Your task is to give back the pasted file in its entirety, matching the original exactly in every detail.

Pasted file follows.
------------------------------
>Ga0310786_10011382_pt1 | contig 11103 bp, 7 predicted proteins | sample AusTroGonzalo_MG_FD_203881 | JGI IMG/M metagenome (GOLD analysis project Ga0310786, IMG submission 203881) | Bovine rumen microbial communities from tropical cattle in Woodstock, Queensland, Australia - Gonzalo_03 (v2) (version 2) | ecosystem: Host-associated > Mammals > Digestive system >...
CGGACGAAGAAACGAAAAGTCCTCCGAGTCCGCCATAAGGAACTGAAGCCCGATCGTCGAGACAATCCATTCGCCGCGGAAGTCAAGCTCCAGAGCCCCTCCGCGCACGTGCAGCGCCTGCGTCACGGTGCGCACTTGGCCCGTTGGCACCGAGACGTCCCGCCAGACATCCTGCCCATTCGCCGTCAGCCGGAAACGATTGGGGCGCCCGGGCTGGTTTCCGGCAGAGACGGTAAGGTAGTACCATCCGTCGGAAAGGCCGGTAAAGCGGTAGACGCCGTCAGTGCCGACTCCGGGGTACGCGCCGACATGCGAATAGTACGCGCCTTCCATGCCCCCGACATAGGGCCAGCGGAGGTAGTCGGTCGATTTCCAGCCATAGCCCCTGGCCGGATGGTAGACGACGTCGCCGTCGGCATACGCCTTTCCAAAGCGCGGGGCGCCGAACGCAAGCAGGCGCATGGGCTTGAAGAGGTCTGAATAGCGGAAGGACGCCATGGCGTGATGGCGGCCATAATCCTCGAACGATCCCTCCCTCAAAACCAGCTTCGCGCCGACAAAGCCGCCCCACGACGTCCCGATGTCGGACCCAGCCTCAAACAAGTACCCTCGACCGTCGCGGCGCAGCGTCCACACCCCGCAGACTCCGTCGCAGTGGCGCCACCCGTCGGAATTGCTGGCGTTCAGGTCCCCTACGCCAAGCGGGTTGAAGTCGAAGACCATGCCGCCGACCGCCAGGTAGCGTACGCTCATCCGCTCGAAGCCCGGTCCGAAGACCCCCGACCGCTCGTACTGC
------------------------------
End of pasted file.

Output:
>Ga0310786_10011382_pt1 | contig 11103 bp, 7 predicted proteins | sample AusTroGonzalo_MG_FD_203881 | JGI IMG/M metagenome (GOLD analysis project Ga0310786, IMG submission 203881) | Bovine rumen microbial communities from tropical cattle in Woodstock, Queensland, Australia - Gonzalo_03 (v2) (version 2) | ecosystem: Host-associated > Mammals > Digestive system >...
CGGACGAAGAAACGAAAAGTCCTCCGAGTCCGCCATAAGGAACTGAAGCCCGATCGTCGAGACAATCCATTCGCCGCGGAAGTCAAGCTCCAGAGCCCCTCCGCGCACGTGCAGCGCCTGCGTCACGGTGCGCACTTGGCCCGTTGGCACCGAGACGTCCCGCCAGACATCCTGCCCATTCGCCGTCAGCCGGAAACGATTGGGGCGCCCGGGCTGGTTTCCGGCAGAGACGGTAAGGTAGTACCATCCGTCGGAAAGGCCGGTAAAGCGGTAGACGCCGTCAGTGCCGACTCCGGGGTACGCGCCGACATGCGAATAGTACGCGCCTTCCATGCCCCCGACATAGGGCCAGCGGAGGTAGTCGGTCGATTTCCAGCCATAGCCCCTGGCCGGATGGTAGACGACGTCGCCGTCGGCATACGCCTTTCCAAAGCGCGGGGCGCCGAACGCAAGCAGGCGCATGGGCTTGAAGAGGTCTGAATAGCGGAAGGACGCCATGGCGTGATGGCGGCCATAATCCTCGAACGATCCCTCCCTCAAAACCAGCTTCGCGCCGACAAAGCCGCCCCACGACGTCCCGATGTCGGACCCAGCCTCAAACAAGTACCCTCGACCGTCGCGGCGCAGCGTCCACACCCCGCAGACTCCGTCGCAGTGGCGCCACCCGTCGGAATTGCTGGCGTTCAGGTCCCCTACGCCAAGCGGGTTGAAGTCGAAGACCATGCCGCCGACCGCCAGGTAGCGTACGCTCATCCGCTCGAAGCCCGGTCCGAAGACCCCCGACCGCTCGTACTGC